In addition to energy use and metal depletion, our experts also considered the role of plastics. While plastics can sometimes be recovered in a reusable form, they can also be used as fuel or reductant during the recycling process. So plastics can actually create energy and offer an environmental advantage in the recycling routes. Route 1 uses all the plastic as fuel or reductant, meaning none of the plastics are recovered after recycling. Route 2 dismantles the Fairphone 2 modules. As a result, some of the plastic can be used as fuel and some can be recovered and reused as recycled plastic. In route 3 most of the plastic is used as fuel or reductant; very little is recovered as usable plastic.

After examining (a much more detailed version) of the information above regarding the environmental impact, we have concluded that route 2 (dismantling) is not only the best recycling scenario in terms of material recovery, it is also the best option in terms of environmental footprint. This is because it shows the best balance of energy creation and plastics recycling while minimizing CO2 emissions.

The benefits and limitations of modular design

After reviewing both material recovery and environmental aspects, our findings confirm that the modular design of the Fairphone 2 can be beneficial for recycling. Being able to dismantle the phone before recycling maximizes the recovery of metals, especially precious metals, plus maximizes the use of plastics for both material recovery and as an energy source.

However, modular design isn’t the definitive answer to optimal electronics recycling (yet). Besides potential benefits, there are also major product and industry-related challenges in design for recycling. Here are just a few examples:

  • There is a (design/functionality) limit to how many modules you can put in one device.
  • Design for recycling must consider the combinations of metals, compounds, fillers, plastics and functional materials to minimize the loss of elements. Complex combinations with many different materials existing in phones make this very challenging.
  • Successful design for recycling needs to rely on simulations based on accessible, consistent data, which is currently often unavailable at an industry or supplier level.

For more information about the above points and what it means to design for recycling and resource efficiency, please read this report by Dr. Antoinette van Schaik (MARAS B.V.) and Prof. Dr. Dr. h.c. Markus A. Reuter (Freiberg, Germany).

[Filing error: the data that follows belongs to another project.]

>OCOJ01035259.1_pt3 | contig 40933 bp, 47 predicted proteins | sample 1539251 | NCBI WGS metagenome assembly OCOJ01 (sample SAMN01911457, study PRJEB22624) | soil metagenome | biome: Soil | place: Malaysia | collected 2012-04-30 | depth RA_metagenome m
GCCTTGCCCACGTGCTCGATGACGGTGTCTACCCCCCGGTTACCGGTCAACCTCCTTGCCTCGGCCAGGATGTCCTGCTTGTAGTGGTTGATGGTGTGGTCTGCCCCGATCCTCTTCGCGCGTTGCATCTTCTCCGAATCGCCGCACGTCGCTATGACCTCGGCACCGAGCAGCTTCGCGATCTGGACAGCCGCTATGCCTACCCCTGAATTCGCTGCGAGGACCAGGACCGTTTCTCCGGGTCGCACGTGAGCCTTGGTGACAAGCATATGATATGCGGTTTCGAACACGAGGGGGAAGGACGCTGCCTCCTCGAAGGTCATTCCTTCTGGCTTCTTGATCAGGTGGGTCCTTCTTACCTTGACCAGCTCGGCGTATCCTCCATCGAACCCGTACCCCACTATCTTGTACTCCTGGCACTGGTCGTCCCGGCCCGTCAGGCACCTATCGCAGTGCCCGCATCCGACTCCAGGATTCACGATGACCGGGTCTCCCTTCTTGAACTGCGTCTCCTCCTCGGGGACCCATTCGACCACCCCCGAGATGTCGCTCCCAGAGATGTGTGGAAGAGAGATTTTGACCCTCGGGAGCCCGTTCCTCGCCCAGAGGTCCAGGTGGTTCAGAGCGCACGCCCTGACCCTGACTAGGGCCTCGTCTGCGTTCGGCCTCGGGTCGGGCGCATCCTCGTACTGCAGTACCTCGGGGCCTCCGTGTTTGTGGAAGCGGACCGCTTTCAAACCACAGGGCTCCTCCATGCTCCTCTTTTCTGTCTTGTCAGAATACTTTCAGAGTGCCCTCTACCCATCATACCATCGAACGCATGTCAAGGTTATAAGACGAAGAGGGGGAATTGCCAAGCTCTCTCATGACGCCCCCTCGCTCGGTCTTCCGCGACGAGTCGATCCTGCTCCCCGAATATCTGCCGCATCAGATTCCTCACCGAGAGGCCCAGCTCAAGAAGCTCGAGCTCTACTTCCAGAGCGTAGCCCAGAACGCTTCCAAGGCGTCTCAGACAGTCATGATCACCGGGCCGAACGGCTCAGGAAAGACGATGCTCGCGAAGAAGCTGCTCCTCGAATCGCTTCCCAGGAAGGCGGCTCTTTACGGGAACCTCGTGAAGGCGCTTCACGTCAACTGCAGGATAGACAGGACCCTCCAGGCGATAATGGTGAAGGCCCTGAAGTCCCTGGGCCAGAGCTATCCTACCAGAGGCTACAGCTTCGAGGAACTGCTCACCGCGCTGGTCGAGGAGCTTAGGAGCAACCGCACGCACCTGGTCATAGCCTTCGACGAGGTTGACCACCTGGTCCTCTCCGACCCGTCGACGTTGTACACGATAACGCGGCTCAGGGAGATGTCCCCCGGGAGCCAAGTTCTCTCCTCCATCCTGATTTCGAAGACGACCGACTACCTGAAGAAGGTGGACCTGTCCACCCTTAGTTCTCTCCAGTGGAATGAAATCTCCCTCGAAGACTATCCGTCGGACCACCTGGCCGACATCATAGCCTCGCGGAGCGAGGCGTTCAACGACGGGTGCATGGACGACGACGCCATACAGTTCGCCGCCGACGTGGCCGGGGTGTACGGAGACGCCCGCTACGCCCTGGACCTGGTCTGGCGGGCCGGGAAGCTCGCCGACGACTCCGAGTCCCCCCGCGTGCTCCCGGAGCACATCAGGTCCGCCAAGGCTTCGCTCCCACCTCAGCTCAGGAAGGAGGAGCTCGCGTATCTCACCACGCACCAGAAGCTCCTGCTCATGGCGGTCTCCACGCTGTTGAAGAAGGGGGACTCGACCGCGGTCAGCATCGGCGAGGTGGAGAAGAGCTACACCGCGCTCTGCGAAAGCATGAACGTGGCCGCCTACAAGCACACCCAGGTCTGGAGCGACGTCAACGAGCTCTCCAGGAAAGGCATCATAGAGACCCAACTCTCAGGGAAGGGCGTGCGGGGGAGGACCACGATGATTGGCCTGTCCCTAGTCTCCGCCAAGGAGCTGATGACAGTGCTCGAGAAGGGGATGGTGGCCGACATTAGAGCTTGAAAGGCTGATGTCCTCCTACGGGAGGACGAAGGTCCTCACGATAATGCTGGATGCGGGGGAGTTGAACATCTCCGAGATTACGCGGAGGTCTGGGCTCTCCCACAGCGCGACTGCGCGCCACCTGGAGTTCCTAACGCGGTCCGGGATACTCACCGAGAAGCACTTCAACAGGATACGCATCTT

Recycling and repairability go hand in hand

Based on the information above and what we shared in our previous blog post, we now know that 100% material recovery and circularity of a complex product like a smartphone will never be achievable. Even if recycling processes were perfect, the recovery of some materials will always inevitability result in the loss of others.

Urban mining workshop with the Fairphone community (Amsterdam, 2017)

We intend to keep striving to improve recycling, but understanding the limits of recycling has strengthened our conviction that repairability and lifetime extension are just as important when it comes to getting the maximum value from the materials used in our products. This approach is not yet mainstream, but we’re pleased that it’s starting to gain recognition. Last month, iFixit and Greenpeace published a product guide rating smartphones, tablets and laptops on their repairable design. We’re proud to share that the Fairphone 2 came out on top in the smartphone category.

It’s encouraging to see that topics like these starting to take root in the wider electronics industry. At the end of the day, real change in recycling and repairability will be driven by a joint effort from small players like Fairphone, major industry players, policy makers and you, the consumer.

Stay tuned for more blog posts in this series to learn more about what you can do to support and improve electronics recycling. Until then, please have a look our recycling program, especially if you have an old phone at home that can be reused or recycled.